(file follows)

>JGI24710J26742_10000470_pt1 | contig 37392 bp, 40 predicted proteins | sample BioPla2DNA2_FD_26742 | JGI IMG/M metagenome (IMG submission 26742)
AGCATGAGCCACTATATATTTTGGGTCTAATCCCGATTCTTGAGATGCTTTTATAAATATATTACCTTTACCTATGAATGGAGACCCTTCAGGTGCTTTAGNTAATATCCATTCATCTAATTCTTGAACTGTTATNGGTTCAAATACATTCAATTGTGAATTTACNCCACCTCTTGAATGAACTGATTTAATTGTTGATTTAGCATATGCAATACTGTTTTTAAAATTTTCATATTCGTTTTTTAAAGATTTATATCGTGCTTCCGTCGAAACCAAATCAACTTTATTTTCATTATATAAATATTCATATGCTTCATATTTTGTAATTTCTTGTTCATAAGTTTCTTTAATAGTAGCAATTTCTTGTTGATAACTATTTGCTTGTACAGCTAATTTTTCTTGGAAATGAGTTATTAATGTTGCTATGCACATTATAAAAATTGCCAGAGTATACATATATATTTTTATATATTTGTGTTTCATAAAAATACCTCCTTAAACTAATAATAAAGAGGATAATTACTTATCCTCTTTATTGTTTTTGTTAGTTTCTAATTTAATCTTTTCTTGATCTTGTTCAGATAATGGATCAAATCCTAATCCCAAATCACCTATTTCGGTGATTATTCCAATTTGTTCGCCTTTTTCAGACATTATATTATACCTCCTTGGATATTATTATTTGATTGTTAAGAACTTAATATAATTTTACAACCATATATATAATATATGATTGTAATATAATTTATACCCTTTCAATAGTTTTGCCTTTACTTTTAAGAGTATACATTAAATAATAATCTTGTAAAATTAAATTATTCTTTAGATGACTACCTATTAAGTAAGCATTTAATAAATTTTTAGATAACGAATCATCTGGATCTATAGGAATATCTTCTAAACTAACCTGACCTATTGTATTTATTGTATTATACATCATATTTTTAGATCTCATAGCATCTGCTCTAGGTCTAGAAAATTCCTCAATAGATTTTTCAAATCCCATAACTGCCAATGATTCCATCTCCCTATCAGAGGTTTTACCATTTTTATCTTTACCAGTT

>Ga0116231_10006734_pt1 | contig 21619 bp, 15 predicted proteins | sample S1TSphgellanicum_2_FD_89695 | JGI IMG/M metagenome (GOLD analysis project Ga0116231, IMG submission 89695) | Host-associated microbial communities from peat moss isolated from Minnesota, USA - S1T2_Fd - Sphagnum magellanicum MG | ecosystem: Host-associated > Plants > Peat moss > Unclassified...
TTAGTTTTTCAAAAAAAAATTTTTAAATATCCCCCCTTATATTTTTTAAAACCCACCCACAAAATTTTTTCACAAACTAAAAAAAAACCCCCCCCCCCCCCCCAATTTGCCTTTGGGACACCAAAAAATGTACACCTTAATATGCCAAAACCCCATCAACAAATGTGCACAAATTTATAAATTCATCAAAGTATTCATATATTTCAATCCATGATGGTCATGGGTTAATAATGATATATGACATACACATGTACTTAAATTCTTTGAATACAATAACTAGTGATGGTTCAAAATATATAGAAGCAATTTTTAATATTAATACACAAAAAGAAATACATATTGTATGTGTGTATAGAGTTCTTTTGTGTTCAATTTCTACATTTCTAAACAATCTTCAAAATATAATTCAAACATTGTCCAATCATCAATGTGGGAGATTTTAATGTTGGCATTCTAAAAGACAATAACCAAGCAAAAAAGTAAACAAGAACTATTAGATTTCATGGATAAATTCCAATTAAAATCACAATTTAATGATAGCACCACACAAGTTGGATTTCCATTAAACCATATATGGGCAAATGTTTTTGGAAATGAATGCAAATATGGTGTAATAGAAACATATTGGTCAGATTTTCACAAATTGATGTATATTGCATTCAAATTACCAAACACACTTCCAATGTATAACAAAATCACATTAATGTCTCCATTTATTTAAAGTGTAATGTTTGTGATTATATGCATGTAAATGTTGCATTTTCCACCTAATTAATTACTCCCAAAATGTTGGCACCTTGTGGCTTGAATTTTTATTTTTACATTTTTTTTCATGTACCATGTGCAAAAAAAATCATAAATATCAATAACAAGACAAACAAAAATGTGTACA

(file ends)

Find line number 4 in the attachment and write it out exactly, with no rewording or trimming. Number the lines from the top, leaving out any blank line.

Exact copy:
TTAGTTTTTCAAAAAAAAATTTTTAAATATCCCCCCTTATATTTTTTAAAACCCACCCACAAAATTTTTTCACAAACTAAAAAAAAACCCCCCCCCCCCCCCCAATTTGCCTTTGGGACACCAAAAAATGTACACCTTAATATGCCAAAACCCCATCAACAAATGTGCACAAATTTATAAATTCATCAAAGTATTCATATATTTCAATCCATGATGGTCATGGGTTAATAATGATATATGACATACACATGTACTTAAATTCTTTGAATACAATAACTAGTGATGGTTCAAAATATATAGAAGCAATTTTTAATATTAATACACAAAAAGAAATACATATTGTATGTGTGTATAGAGTTCTTTTGTGTTCAATTTCTACATTTCTAAACAATCTTCAAAATATAATTCAAACATTGTCCAATCATCAATGTGGGAGATTTTAATGTTGGCATTCTAAAAGACAATAACCAAGCAAAAAAGTAAACAAGAACTATTAGATTTCATGGATAAATTCCAATTAAAATCACAATTTAATGATAGCACCACACAAGTTGGATTTCCATTAAACCATATATGGGCAAATGTTTTTGGAAATGAATGCAAATATGGTGTAATAGAAACATATTGGTCAGATTTTCACAAATTGATGTATATTGCATTCAAATTACCAAACACACTTCCAATGTATAACAAAATCACATTAATGTCTCCATTTATTTAAAGTGTAATGTTTGTGATTATATGCATGTAAATGTTGCATTTTCCACCTAATTAATTACTCCCAAAATGTTGGCACCTTGTGGCTTGAATTTTTATTTTTACATTTTTTTTCATGTACCATGTGCAAAAAAAATCATAAATATCAATAACAAGACAAACAAAAATGTGTACA